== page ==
I watched a presentation by Lawrence Lessig today about why we need campaign finance reform now, and it got me thinking -- the ideal of democracy is 1 person, 1 vote. But how much of a vote does each of us have?

First, here's the presentation:

Each citizen starts off with one vote. But those with the money buy control of the information that we base our voting decisions on. Optimistically, that takes 1/5, leaving the rest of us with 4/5 of our original vote.

But then the politicians waffle, weasel word, and wimp out. So optimistically, they may try to deliver on 4/5 of what they promised (I won't bother estimating how much they succeed at delivering -- that'd just be depressing!) So now your down to 3/5 of a vote.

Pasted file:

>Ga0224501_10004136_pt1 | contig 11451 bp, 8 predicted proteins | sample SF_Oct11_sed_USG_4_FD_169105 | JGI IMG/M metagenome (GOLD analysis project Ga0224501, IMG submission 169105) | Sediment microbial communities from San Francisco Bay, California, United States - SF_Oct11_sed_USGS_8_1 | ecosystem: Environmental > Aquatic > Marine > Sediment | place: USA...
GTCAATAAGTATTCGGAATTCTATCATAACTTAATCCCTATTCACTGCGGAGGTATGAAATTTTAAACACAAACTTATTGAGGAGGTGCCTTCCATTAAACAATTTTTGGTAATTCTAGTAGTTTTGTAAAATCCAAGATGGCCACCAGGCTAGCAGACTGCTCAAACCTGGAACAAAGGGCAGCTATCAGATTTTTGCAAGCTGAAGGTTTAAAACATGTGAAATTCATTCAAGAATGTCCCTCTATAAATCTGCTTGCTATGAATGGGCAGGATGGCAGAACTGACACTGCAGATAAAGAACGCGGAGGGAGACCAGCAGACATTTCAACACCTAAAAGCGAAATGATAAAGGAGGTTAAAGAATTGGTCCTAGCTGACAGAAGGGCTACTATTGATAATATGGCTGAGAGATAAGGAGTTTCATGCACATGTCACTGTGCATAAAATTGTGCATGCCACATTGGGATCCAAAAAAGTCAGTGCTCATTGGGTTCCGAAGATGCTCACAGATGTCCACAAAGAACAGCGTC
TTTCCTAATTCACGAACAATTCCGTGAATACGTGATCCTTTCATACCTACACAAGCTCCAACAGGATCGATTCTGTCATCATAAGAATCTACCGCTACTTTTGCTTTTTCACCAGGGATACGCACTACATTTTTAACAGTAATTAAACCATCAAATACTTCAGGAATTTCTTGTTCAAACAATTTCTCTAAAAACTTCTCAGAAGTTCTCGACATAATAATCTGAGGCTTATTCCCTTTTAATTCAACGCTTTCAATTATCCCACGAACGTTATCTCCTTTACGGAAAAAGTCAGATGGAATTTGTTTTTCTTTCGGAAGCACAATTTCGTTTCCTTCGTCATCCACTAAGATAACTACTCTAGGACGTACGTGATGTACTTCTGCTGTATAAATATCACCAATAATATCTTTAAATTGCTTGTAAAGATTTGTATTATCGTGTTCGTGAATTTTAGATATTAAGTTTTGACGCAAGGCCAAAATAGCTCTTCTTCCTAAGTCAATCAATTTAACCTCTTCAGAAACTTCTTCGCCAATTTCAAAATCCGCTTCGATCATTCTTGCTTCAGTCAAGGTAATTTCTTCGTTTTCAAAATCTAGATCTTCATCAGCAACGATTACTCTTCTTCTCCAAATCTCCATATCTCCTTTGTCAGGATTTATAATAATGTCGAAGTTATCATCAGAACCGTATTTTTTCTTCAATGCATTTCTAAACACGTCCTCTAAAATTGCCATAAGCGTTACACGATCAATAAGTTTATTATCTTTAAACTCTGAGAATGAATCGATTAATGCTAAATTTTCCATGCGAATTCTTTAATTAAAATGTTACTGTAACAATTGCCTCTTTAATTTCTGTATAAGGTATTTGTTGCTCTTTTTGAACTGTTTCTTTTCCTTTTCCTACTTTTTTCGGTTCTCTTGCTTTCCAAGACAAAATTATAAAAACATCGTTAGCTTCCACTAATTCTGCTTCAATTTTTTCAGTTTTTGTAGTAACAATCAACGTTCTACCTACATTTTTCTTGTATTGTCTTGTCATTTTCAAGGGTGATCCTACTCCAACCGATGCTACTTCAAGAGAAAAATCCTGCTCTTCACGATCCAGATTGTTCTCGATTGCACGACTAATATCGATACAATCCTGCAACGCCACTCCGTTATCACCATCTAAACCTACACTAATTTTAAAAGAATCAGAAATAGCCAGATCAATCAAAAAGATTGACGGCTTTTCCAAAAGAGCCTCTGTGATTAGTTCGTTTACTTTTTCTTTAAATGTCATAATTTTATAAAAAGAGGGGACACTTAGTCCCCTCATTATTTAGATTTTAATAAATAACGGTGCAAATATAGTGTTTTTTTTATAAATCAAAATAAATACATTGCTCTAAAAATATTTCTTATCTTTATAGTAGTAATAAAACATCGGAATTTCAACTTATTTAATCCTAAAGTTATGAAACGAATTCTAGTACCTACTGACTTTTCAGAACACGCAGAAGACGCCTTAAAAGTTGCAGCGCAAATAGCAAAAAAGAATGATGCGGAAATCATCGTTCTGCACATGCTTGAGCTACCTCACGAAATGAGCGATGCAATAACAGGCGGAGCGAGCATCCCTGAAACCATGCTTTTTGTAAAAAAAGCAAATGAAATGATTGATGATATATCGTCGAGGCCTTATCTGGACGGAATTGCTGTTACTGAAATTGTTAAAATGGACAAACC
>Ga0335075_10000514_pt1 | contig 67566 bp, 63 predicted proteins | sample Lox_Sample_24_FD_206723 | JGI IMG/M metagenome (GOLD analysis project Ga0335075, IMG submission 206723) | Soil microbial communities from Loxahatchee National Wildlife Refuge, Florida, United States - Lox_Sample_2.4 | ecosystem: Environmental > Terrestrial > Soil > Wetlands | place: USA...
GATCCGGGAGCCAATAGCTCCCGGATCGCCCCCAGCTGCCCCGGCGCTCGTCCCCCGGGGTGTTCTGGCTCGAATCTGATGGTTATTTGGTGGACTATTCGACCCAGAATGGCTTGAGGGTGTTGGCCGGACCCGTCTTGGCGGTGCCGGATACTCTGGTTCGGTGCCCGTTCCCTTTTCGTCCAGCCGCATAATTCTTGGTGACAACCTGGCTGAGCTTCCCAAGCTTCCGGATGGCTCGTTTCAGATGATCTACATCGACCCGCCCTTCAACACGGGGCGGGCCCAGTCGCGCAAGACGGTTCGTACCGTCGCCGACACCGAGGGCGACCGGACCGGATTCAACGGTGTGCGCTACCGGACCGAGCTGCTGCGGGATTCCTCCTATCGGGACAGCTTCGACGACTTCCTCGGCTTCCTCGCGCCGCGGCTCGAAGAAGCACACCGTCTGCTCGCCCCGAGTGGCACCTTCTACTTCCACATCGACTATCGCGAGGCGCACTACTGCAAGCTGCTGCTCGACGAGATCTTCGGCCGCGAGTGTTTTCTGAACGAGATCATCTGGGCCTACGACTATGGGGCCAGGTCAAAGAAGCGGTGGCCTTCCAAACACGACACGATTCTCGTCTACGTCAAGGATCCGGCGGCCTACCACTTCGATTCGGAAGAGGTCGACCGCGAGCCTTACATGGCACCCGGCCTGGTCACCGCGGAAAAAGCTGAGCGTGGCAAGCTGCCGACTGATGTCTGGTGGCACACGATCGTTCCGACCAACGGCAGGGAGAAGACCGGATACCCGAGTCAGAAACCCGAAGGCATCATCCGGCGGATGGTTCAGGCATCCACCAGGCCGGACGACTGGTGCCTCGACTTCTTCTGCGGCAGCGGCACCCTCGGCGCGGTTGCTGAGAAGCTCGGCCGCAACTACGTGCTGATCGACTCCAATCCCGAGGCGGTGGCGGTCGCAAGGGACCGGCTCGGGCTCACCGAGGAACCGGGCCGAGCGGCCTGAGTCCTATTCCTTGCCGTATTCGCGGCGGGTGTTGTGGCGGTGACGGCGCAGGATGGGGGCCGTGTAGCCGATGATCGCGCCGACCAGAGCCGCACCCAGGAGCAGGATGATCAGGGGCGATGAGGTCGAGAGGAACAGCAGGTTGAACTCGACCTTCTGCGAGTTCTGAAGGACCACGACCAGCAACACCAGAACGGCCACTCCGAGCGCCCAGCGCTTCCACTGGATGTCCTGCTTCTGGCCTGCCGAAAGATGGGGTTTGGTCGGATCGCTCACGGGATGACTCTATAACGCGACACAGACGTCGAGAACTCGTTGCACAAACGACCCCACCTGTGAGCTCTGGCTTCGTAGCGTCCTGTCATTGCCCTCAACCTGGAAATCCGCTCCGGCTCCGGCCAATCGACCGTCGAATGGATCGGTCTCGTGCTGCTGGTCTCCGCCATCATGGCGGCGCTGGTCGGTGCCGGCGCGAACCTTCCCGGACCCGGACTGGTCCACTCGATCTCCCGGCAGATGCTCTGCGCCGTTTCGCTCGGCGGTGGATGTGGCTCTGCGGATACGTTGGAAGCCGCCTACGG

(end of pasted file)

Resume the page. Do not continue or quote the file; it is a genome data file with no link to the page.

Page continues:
Sadly, this time around, the 3/5 compromise means that each of us gives up 3/5 of our vote. The next 1/5 seems to be going more and more to foreign interests (which are probably controlled by some of the same big money people who took the first 1/5) through secretive trade agreements, international banking organizations, etc.

The 14th Ammendment is supposed to guarantee us equal protection under law. But how can there be equal protection when representation is so unequal? And how can we ever hope for equal representation unless big money gets kicked out of politics?

Enjoy your 2/5 of a vote. If you can. Your spouse is probably trying to take half of it! :-)